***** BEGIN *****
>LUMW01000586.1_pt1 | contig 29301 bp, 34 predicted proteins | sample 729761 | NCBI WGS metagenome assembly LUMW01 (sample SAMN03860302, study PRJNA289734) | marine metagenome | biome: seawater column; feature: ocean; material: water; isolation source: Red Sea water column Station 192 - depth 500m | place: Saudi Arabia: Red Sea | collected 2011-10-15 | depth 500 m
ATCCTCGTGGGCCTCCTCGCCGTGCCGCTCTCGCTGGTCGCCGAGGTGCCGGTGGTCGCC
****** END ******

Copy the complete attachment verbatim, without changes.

>LUMW01000586.1_pt1 | contig 29301 bp, 34 predicted proteins | sample 729761 | NCBI WGS metagenome assembly LUMW01 (sample SAMN03860302, study PRJNA289734) | marine metagenome | biome: seawater column; feature: ocean; material: water; isolation source: Red Sea water column Station 192 - depth 500m | place: Saudi Arabia: Red Sea | collected 2011-10-15 | depth 500 m
ATCCTCGTGGGCCTCCTCGCCGTGCCGCTCTCGCTGGTCGCCGAGGTGCCGGTGGTCGCC